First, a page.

Sample usage: “I upped my pace and set negative splits in the second half of the race”
More common sample usage: “I tried to set negative splits in the second half of the race, but my legs ached too much”
Running a race with negative splits basically means running the second half faster than the first half. It’s that simple. Really it is. Your split times for the second half of the race are quicker than the ones you set in the first. See? Simple. That’s all there is to it!
In a perfect negative split race, every split you set would be quicker than the last. Like I said: simple.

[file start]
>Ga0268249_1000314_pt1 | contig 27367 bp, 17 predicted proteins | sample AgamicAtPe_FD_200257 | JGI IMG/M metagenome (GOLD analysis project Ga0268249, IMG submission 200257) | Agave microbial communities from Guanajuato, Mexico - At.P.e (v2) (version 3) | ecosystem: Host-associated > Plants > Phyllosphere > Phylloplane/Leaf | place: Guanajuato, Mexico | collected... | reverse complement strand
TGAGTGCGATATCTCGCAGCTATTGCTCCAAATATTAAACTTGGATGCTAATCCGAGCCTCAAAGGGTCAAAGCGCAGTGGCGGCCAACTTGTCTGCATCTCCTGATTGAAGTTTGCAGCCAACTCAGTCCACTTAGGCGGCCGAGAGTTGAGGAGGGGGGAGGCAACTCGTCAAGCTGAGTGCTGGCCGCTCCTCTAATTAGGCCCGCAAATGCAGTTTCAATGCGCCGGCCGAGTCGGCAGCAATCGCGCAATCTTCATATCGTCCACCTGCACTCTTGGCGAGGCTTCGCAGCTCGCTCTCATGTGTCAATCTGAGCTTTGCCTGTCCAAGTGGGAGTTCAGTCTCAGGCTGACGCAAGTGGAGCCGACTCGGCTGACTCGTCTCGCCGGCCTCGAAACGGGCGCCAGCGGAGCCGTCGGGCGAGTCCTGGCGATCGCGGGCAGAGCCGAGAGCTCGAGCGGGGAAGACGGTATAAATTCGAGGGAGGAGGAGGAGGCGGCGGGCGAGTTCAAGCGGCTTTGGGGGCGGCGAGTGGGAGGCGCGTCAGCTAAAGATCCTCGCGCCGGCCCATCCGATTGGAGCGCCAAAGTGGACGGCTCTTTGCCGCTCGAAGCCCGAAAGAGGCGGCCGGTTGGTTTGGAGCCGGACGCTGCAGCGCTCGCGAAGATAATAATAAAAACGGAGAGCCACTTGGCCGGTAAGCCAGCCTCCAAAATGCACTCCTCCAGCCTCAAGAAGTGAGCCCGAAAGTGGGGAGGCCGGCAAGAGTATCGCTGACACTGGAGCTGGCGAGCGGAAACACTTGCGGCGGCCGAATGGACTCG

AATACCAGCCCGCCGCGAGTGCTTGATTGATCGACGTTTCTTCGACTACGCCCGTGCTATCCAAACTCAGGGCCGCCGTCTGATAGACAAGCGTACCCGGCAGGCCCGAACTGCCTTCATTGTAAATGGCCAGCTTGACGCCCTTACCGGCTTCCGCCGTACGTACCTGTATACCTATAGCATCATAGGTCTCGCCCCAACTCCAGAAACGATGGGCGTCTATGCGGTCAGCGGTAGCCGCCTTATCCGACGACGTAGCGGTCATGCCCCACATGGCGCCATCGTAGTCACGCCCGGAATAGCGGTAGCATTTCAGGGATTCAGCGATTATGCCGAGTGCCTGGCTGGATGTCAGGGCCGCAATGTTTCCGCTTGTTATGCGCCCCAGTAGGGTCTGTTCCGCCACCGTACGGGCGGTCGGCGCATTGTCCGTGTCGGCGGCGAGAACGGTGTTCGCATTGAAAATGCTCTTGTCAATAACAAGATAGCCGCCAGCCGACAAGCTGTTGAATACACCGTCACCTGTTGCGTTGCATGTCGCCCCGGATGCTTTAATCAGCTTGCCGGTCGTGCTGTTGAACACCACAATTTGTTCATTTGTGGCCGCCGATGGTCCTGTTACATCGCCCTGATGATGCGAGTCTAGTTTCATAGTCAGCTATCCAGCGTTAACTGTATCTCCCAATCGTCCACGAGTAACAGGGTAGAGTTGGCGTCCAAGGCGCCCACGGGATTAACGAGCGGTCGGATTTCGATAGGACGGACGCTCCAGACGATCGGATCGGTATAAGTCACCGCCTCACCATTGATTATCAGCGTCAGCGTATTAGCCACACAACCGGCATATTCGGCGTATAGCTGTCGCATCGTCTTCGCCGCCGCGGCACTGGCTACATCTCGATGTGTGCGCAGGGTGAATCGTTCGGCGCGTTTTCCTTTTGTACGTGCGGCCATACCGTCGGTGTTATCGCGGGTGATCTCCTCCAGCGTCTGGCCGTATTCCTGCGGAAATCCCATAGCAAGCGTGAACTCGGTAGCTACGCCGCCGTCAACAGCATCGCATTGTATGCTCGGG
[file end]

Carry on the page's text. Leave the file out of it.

Well, it’s a simple theory, at least. In practice…
In practice, setting negative splits means speeding up during a race, which means going faster around the point when you start aching the most. That’s why, in reality, negative splits aren’t so simple.
Running a race to negative splits requires a good deal of self-discipline, to ensure you don’t start out too fast – easy to do when everyone else near you at the start goes charging off. And then you have to work out how to keep upping your pace throughout the event without either taking it too easily at the start, or pushing too hard near the finish. Not so simply done – and it gets harder to do the longer the run. Negative splits in a marathon? No. Just… no.
But isn’t that the great challenge of running? Everything about running is pretty simple in theory. It’s just doing it that can be hard…